Bent collection: the making of Simon Hasan and Artek’s ‘Primary Objects’ nesting trays

Designer sitting on right side of the image
Finnish furniture company Artek and London-based designer Simon Hasan collaborated on a collection of five tabletop trays in various sizes for Hotel Wallpaper*. Pictured left: a prototyping mould to glue and bend one end of a tray frame. Right: Hasan inspects a frame at Artek’s Turku workshop
(Image credit: Aino Huhtaniemi)

Taking Artek co-founder Alvar Aalto’s traditional wood-bending techniques – using lamella, slim layers of wood that are laminated together and then bent – and his formal vocabulary of organic curves as a starting point, London-based designer Simon Hasan proposed a basic geometry for a family of five tabletop trays in various sizes. These may be used individually or configured together to make storage and display units. 

After a visit to the Artek 2nd Cycle store in Helsinki, where the Finnish furniture brand shows pre-owned Aalto-designed chairs, Hasan went on to Artek’s workshop in Turku, where all Aalto furniture has been produced since the 1960s. This helped him shape an Aalto-appropriate response to our Wallpaper* Handmade brief (we chose Hasan, with his background in leather, fur, glass and metal, specifically to introduce more wood into his repertoire). 

Hasan was keen to establish a logical foundation for the pieces, in terms of how they relate to one another and the Artek brand. ‘I wanted to create an architectural system for the objects, so they work as individual items, but also as prefabricated components for something else,’ he explains. For Hasan, and Artek’s production team, which doesn’t usually engage with external designers, development and prototyping then became an exercise in proportion, materiality and detailing.

‘I wanted the lamella frames to evidence the process used to make them,’ says Hasan. ‘The edges are kept clearly defined to emphasise that these are hand-bent strips of solid birch, not CNC-milled blockboard [where softened edges are more common].’

The large tray frame is made from three layers of 2.5mm-thick Finnish birch lamella, which, once laminated together, are bent in moulds. For the prototypes, the smaller trays use birch veneer (which, usually peeled from the tree trunk, is typically thinner and more easily bent than lamella) in order to create the tight curves required using the wooden prototyping moulds. In any production models, specially created, strong steel moulds would enable the use of lamella for all trays.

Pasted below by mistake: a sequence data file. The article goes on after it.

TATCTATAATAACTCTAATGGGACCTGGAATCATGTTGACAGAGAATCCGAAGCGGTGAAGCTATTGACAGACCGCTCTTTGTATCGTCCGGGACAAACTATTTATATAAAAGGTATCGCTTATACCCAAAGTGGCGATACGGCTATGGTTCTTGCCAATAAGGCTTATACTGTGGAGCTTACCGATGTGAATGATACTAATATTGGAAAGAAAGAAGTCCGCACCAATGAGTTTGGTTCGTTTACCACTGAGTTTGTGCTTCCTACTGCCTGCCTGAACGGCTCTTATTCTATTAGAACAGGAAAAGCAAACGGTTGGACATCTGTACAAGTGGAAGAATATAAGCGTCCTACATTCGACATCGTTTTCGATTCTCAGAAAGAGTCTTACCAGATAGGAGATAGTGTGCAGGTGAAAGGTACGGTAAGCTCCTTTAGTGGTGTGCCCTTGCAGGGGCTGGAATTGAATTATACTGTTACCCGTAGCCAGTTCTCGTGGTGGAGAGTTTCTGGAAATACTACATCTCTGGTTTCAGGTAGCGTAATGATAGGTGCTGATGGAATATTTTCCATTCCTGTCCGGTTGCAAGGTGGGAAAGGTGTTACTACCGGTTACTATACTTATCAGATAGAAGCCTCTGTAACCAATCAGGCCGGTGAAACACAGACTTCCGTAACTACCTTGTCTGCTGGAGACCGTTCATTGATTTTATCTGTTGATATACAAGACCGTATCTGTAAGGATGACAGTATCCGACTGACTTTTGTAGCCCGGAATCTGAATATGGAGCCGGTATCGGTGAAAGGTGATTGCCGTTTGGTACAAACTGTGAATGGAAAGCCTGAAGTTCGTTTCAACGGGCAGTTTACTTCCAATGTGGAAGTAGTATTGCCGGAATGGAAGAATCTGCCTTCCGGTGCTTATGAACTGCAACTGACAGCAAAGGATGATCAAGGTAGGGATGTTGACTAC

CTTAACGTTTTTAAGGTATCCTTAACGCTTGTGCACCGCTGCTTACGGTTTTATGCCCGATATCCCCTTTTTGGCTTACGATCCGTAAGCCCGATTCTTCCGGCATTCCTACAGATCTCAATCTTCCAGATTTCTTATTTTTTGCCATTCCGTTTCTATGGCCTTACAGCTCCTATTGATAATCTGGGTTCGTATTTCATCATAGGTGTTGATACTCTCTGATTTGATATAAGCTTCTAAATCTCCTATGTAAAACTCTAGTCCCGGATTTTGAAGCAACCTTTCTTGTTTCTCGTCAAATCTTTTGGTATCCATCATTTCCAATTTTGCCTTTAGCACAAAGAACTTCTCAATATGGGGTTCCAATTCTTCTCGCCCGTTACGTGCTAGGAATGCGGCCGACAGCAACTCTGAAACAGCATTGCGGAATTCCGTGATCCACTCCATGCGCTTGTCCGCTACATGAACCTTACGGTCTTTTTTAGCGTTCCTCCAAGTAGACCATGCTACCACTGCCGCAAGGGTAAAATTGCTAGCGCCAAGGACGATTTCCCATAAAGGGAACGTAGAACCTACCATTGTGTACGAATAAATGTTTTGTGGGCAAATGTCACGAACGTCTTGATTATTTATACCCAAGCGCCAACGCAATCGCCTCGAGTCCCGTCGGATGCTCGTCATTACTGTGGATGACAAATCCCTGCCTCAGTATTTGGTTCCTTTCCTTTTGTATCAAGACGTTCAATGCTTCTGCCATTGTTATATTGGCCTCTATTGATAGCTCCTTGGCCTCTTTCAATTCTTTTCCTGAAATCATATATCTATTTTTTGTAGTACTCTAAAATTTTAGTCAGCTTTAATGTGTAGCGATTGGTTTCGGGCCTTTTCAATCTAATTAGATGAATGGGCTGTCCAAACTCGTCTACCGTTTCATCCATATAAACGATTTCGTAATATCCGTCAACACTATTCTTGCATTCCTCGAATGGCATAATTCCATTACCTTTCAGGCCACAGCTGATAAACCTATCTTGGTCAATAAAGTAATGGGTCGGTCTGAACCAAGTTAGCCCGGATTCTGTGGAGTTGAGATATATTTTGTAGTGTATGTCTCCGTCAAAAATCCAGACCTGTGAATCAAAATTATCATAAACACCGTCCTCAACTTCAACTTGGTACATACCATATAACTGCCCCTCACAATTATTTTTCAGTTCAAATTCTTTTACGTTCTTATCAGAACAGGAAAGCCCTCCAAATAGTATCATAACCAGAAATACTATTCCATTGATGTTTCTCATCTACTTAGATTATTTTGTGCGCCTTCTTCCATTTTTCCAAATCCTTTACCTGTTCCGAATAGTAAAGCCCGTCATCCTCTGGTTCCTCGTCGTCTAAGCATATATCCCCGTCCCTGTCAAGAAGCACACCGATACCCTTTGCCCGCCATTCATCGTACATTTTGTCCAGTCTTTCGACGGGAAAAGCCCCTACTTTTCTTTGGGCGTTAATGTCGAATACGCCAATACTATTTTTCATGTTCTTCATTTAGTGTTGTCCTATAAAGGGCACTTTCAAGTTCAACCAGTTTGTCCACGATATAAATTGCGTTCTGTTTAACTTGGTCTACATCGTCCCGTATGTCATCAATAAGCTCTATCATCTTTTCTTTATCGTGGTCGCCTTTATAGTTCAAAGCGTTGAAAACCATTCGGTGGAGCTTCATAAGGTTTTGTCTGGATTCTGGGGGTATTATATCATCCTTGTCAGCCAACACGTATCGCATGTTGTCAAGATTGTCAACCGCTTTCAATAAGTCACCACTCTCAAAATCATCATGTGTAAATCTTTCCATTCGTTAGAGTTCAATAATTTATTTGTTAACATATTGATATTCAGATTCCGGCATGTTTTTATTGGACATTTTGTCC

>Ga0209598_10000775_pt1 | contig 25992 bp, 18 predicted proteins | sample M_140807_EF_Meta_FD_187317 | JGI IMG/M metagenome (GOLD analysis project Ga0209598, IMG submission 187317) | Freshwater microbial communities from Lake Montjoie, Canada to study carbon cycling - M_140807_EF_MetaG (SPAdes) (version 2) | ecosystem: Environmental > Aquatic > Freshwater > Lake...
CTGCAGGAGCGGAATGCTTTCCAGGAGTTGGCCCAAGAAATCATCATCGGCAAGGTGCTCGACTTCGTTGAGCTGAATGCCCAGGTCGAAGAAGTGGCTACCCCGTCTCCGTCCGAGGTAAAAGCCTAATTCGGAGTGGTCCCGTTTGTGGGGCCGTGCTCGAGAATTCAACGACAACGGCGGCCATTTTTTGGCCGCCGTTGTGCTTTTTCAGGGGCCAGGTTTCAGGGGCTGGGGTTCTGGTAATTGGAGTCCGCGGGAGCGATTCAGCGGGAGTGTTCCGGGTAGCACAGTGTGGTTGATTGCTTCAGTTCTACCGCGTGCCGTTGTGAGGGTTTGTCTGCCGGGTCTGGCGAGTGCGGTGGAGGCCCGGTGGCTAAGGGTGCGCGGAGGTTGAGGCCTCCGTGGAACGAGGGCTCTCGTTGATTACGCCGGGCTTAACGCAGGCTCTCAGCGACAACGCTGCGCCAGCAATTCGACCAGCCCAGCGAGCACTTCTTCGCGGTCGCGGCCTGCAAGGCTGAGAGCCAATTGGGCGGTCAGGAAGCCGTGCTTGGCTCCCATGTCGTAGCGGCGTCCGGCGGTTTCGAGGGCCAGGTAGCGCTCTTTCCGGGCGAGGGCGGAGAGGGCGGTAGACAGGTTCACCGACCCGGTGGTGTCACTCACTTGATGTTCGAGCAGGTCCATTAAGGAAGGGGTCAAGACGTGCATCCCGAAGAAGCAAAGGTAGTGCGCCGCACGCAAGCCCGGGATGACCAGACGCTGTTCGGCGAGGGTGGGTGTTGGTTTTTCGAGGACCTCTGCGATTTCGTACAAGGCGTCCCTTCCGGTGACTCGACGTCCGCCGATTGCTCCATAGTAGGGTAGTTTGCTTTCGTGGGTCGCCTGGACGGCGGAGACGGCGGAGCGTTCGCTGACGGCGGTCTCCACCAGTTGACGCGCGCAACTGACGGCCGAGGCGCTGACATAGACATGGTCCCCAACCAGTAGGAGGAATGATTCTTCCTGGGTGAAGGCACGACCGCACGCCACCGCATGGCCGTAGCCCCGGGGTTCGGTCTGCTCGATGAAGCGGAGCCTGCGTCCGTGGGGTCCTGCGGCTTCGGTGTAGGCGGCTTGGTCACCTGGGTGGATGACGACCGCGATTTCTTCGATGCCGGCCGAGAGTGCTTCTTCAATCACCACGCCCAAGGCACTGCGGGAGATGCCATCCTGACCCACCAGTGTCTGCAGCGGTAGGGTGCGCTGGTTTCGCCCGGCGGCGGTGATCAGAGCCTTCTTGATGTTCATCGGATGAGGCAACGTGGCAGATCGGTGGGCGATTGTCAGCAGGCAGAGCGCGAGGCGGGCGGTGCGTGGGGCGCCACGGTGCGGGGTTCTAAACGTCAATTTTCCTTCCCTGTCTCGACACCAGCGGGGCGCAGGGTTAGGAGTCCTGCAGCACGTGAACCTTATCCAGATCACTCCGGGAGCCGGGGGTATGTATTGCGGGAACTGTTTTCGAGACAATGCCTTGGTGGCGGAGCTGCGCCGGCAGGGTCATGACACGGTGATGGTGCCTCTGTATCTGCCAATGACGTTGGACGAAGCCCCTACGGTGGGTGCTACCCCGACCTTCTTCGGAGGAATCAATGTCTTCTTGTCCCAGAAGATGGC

No Hasan project would be complete without a little skin, and the trays have inserts made of naturally tanned Finnish reindeer hide – in cognac, black, blue and grey – which, the designer says, give ‘material interest and contrast’. The leather is bonded under high pressure to the laminate-panel bases.

Artek’s managing director Marianne Goebl feels the brand is well matched with Hasan. ‘In a very intuitive way, Simon understood what techniques and what kind of typology works well for Artek. The result feels right and appropriate for us,’ she says. As for the collaborative experience, ‘the project sparked curiosity and energy with our technical teams’, she says, ‘they got ambitious and proud’.

For Goebl, Wallpaper* Handmade was an opening conversation with Hasan. Meanwhile, Artek is evaluating the best way to produce the trays commercially. ‘We don’t have anything like this in the collection,’ says Goebl. ‘Now we have to see.’ 

As originally featured in the August 2016 issue of Wallpaper* (W*209)

Wallpaper Handmade 2016

(Image credit: press)

See more from Handmade here and check in to Hotel Wallpaper*…

Various trays are kept

The finished trays, featuring bent birch frames and a reindeer hide lining, may be stacked to form various configurations

(Image credit: Aino Huhtaniemi)


For more information, visit Simon Hasan’s website and Artek’s website

Photography: Aino Huhtaniemi. Still life: Thomas Albdorf

Also known as Picky Nicky, Nick Vinson has contributed to Wallpaper* Magazine for the past 21 years. He runs Vinson&Co, a London-based bureau specialising in creative direction and interiors for the luxury goods industry. As both an expert and fan of Made in Italy, he divides his time between London and Florence and has decades of experience in the industry as a critic, curator and editor.